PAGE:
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CHA3U Unit 1 Overview

By MsYtime
  • Period: Jul 11, 1492 to

    Unit 1: Discovery, Contact and Conflict

  • Oct 15, 1492

    Columbus Reaches The New World

    Columbus Reaches The New World
    Chris is a little lost...Stops in "Hispanolia" to ask for directions.
  • Jun 7, 1494

    Treaty of Tordesillas

    Treaty of Tordesillas
    Signed by Spain and Portugal, this Treaty formalized "who gets what" for the New World - well, only if you are Spanish or Portuguese...the French, English and Dutch had other things in mind.
  • Jun 24, 1497

    John Cabot reaches NFLD

    John Cabot reaches NFLD
    Looking for the norhwest passage, Italian explorer Giovanni Caboto lands in NFLD carrying the British flag of his financier King Henry II.
  • Jul 11, 1503

    Amerigo Vespuci

    Amerigo Vespuci
    Great looking place _ I think I will name it after me, sez the Portugese explorer. Not how it happened...check out the story in the NYTimes link - here: Why is America called America?
  • Nov 8, 1519

    Cortes - The Conquistadors Arrive.

    Cortes - The Conquistadors Arrive.
    Cortes meets Montezuma II in a peaceful meeting. Unfortunatley this peace does not last long. The waves of conquistadors (conquerors) beginning a period known as the "Black Legend"
  • Aug 13, 1521

    Conquest of the Aztecs

    Conquest of the Aztecs
    Doesn't take the Spanish long to undo years of work, on this day Cuahtenioc, ruler of Tenochtilan is captured, thus ending the Aztec Empire
  • Aug 28, 1565

    Oldest European Settlement in America

    Oldest European Settlement in America
    St. Augustine - estalbished by the Spanish in present day Florida. So named as it was the feast day of St. Augustine of Hippo when the Spanish arrived. If you are ever in Florida for March Break - check out the Golf Hall of Fame after you finish your day at the beach, shopping in the outlet mall...
  • Roanoke Colony - present day North Carolina

    Roanoke Colony - present day North Carolina
    On March 25, 1584, Queen Elizabeth I granted Sir Walter Raleigh (one of her favourites in the courst) a charter for the colonization of the area of North America. This charter specified that Raleigh needed to establish a colony in North America. Unfortunately, the colony didn't last (neither did her favour) as the final group of colonists disappeared three years after the last shipment of supplies from England. Their disappearance gave rise to the nickname "The Lost Colony."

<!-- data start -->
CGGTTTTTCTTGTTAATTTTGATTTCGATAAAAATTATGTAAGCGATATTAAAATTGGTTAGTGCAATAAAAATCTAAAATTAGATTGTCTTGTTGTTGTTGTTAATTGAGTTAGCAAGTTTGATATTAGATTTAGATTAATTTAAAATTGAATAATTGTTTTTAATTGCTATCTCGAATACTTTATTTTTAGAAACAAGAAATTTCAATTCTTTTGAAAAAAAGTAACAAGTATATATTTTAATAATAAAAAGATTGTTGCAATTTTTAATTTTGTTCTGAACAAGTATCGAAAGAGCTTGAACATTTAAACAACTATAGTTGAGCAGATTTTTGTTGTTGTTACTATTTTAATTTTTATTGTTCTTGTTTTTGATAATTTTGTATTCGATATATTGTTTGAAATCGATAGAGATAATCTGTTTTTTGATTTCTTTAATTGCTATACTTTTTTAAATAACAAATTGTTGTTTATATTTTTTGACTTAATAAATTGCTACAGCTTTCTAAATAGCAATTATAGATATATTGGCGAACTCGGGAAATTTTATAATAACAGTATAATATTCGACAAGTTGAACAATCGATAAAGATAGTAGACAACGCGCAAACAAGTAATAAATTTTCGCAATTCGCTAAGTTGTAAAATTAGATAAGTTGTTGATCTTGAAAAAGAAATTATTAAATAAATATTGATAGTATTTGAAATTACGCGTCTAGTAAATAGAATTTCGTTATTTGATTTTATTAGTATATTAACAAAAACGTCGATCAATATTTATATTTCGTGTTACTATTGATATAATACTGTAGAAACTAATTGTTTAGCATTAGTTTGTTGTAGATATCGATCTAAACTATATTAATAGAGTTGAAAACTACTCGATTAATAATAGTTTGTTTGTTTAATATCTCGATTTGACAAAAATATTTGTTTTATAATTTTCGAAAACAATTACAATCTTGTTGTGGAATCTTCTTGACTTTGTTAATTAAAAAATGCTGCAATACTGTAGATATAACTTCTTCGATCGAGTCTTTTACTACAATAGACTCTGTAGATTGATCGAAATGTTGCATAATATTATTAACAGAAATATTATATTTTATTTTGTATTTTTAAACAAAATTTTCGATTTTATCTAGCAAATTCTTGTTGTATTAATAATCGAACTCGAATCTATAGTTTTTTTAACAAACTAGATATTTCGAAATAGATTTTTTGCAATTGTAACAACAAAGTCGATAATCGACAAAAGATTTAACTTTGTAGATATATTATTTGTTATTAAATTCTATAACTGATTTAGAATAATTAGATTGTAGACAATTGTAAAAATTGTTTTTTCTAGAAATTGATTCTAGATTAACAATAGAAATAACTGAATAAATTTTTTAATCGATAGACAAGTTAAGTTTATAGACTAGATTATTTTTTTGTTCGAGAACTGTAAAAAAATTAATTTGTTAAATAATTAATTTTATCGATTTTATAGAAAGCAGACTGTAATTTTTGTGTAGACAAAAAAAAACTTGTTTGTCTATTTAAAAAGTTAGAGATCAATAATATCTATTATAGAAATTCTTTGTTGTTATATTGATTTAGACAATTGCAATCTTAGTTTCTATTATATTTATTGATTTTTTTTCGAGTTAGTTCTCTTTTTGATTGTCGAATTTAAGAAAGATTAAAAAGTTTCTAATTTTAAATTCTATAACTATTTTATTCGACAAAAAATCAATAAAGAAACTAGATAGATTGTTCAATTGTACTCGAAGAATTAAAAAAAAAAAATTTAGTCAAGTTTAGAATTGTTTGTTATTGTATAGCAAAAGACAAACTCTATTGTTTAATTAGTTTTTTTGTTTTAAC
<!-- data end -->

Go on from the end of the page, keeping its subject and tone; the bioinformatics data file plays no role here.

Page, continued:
• Jamestown is founded

    Jamestown is founded
    Jamestown was a settlement in the Colony of Virginia, the first permanent English settlement in the Americas. Established by the Virginia Company of London as "James Fort" on May 14th, 1607 and considered permanent after brief abandonment in 1610.
    Infamous for John Smith, Pocahontas, tobacco and slavery.
  • That other Nov 11 day...Mayflower Compact is signed

    That other Nov 11 day...Mayflower Compact is signed
    The Mayflower Compact was the first governing document of Plymouth Colony. It was written by the Separatists, also known as the "Puritans", fleeing from religious persecution by King James of Great Britain. They traveled aboard the Mayflower in 1620 along with adventurers, tradesmen, and servants. The Compact was signed aboard ship - the Mayflower - on November 11, 1620.
  • New Amsterdam is founded

    New Amsterdam is founded
    To legally safeguard the settlers' investments, possessions and farms on Manhattan island, Minuit negotiated the "purchase" of Manhattan from a Manahatta band of Lenape for 60 guilders worth of trade goods - that is reported to have been about $24 dollars.
  • Massechusets Bay Colony Charter Issued

    Massechusets Bay Colony Charter Issued
    A flotilla of ships (sometimes known as the Winthrop Fleet) sailed from England beginning in April 1630. The fleet, which began arriving at Salem in June, carried more than 700 colonists, Governor John Winthrop, and the colonial charter. Winthrop is reputed to have delivered his famous "City upon a Hill" sermon either before or during the voyage.
  • Maryland is founded

    Maryland is founded
    To try to gain settlers, Maryland used what is known as the headright system, which originated in Jamestown. Settlers were given 50 acres of land for each person they brought into the colony, whether as settler, indentured servant or slave.
    On March 25, 1634, Lord Baltimore sent the first colonists into this area. Although most of the settlers were Protestants, Maryland soon became one of the few regions in the English Empire where Catholics held the highest positions of political authority.
  • Connecticut is founded